It's been a slow day at work, so I decided to do something useful and type up this thread with some basic my lateraling guide, but basically I went to a non-target for undergrad, then started at a "no-name" boutique, lateraled to a top MM as a second-year analyst, and am now in corporate development.. I went into my background in detail in
First, let me give a shameless plug to the WSO networking guide. I got this a few years ago when I was in undergrad, and it was the best $50 I have ever spent. This overview is not meant to replace the WSO guide, so if you're trying to break into IB, I would highly recommend getting the guide. I don't receive a referral commission for this and am just a happy customer.
Note: This overview assumes that interviews start in September and that you're able to have one phone call per banker and then meet them in-person for coffee. If interviews for whatever cycle you are in start at another time or you've unable to meet bankers in-person, adjust accordingly.
So, you're trying to break into IB and have started networking. Great. Want to get me on the phone? Here's how.
The Preparation (April)
Wait, what? I have to PREPARE for networking? Yes, you certainly do. This isn't like walking into a bar and picking up chicks.
The first step is putting together a tracker that you will use to keep track of your networking efforts. You can use, Google Docs, or anything else, but I prefer . You will want to keep track of who you contact, when you contacted them, the stage of networking etc. Now that your tracker is set up, start populating it with the names of banks that you are interested in working at. I would take a broad approach to this. If you list every reputable , MM, and EB, you should have 30 to 40 names on there. No, I will not run a CapIQ search for you.
The Search (April)
Great, so now your tracker is in place. Now it's time to find people to network with. If you have not already done so, create a LinkedIn profile (and use a professional picture, not some selfie that you took in the back of a club).
Going bank by bank in your tracker, search through LinkedIn to find bankers who you might reach out to. I would reach out to bankers across the spectrum. Analysts can give you the best insight into what your role might be on a day-to-day basis, but VPs and up are the ones with the real power to get you an interview. Start with alumni and then look for bankers with anything in common with you (e.g. you both went to a non-target). There is nothing wrong with networking with random people. Read that last sentence again. Now read it one more time. If a bank has no alumni from your school at it, just reach out to random bankers. Trust me, there are many out there who are happy to help anyone. For some reason, no one ever thinks of this.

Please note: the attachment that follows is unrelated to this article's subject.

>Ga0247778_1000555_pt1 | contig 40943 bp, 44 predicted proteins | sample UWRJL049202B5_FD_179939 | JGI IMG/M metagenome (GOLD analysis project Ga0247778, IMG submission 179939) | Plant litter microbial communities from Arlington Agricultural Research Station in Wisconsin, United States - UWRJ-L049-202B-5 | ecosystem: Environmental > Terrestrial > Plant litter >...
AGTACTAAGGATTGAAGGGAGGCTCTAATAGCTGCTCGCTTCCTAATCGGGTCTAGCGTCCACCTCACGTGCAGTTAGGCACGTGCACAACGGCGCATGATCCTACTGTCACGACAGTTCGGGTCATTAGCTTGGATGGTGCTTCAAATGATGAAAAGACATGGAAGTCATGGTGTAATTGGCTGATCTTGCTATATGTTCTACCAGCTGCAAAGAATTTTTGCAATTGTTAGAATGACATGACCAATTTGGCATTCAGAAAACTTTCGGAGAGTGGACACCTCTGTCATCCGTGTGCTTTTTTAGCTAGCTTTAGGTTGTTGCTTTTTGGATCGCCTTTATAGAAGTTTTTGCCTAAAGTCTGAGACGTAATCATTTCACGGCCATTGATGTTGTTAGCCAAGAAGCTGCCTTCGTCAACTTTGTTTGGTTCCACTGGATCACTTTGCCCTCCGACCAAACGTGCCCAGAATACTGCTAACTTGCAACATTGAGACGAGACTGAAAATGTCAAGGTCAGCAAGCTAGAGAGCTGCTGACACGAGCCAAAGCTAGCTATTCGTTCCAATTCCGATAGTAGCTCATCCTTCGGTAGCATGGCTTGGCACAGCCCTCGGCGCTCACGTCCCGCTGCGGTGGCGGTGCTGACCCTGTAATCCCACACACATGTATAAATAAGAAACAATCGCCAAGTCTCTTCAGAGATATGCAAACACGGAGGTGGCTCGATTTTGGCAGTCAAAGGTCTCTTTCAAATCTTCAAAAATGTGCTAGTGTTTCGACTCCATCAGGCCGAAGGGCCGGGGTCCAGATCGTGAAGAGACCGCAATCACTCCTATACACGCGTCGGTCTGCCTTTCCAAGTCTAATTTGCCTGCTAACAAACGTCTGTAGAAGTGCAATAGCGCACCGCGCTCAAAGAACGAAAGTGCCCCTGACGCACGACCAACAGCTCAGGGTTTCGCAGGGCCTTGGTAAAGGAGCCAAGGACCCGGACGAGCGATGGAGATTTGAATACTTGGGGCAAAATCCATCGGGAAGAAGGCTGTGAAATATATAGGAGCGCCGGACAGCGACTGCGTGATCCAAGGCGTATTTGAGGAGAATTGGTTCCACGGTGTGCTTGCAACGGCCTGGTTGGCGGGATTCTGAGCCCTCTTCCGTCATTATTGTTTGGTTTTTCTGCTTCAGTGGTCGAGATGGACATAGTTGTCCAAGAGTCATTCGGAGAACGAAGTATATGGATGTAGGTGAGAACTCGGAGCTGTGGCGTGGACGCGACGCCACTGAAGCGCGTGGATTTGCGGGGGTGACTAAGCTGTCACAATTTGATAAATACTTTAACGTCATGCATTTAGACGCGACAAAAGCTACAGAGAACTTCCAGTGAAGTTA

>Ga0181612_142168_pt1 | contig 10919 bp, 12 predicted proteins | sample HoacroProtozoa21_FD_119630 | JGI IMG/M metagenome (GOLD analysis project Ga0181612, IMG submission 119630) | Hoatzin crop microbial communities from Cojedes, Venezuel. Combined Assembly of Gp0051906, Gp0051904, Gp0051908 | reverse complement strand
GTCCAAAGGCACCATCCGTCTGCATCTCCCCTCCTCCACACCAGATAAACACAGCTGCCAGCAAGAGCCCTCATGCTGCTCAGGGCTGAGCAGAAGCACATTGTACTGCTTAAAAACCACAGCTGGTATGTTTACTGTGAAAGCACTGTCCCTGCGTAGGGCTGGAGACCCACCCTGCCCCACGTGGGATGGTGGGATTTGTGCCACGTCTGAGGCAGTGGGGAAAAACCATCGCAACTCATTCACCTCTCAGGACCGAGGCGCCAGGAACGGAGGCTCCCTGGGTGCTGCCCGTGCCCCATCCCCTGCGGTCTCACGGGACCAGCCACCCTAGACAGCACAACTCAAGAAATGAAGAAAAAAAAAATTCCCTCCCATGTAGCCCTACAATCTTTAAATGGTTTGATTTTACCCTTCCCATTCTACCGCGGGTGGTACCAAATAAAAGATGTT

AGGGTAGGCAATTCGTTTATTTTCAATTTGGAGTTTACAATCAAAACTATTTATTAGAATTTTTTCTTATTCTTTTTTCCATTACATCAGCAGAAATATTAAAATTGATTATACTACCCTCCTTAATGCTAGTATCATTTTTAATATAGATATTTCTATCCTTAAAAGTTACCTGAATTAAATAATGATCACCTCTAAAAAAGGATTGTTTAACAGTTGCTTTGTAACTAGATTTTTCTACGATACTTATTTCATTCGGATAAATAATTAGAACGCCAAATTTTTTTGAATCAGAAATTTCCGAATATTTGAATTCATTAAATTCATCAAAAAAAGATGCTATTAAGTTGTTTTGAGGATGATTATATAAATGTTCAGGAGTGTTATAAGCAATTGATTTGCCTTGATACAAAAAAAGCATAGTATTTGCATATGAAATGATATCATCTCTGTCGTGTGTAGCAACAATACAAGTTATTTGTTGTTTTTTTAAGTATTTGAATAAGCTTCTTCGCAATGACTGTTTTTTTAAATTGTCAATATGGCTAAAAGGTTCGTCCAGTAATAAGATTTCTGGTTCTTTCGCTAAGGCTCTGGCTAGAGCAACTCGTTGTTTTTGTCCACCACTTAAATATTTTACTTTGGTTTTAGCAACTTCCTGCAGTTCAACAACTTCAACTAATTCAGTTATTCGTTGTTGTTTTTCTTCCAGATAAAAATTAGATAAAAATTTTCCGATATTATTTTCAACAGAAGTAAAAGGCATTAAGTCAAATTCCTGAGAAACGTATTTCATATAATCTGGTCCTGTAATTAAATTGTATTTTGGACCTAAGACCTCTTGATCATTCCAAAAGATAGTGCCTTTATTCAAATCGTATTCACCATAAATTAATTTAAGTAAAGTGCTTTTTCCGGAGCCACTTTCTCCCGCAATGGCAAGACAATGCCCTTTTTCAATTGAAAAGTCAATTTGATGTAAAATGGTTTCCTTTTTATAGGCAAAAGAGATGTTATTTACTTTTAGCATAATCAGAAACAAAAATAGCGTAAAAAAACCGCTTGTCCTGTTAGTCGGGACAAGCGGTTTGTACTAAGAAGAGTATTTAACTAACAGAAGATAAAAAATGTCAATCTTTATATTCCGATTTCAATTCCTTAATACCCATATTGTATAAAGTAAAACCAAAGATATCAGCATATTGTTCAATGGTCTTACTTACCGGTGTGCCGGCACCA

So, now you have a list of banks and several bankers at each bank. They aren't going to be contacting you, so you need to start finding their contact information. Please, for the love of all that is good, do not cold call. I know that someone is going to reply here telling me that cold calling worked for them, but trust me, it's incredibly annoying to be sitting at your desk only to have someone randomly call you. Do not cold call. You can easily find most email address formats on the WSO Company Database. Others can be found by a simple Googling. Not sure if you have the right email address? Try an email address tester, such as MailTester.com.[/embed]
The Execution (May)
You now have a list of banks and contacts with their email addresses. You're ready to go...almost.
Make sure that whatever email address you use is professional. [email protected] is what I would suggest. You do not need to use your school email. In fact, I would not since Gmail has a much better archiving feature than what most schools use.
Now, start teeing up your emails. I have typed up a few templates in various threads on WSO, so you can search for those, but I would (again) suggest getting the WSO networking guide, which has several templates in it. Please, whatever you do, type up a professional email with correct grammar. English is not my first language, so I can sympathize with others, but please, act as if you care. I'm not your bruh, girlfriend, or twice-removed cousin. Please be professional, but do not call me "Mr." (or "Ms." If I were female). We're both adults, so act like it.
I would suggest reaching out to one person at the bank at a time. So, if your list has 30 banks on it, and you have at least one contact for each bank, you should have 30 emails typed up and saved in Gmail (or whatever you're using). Now that you have your emails ready to go, you can start sending them. I always sent my emails on Tuesdays at 10:00 AM because I figured that people were too busy on Mondays and too busy at 9:00 AM. Unless you're sending emails at 2:00 AM (please don't do that), I actually don't think time or day matters.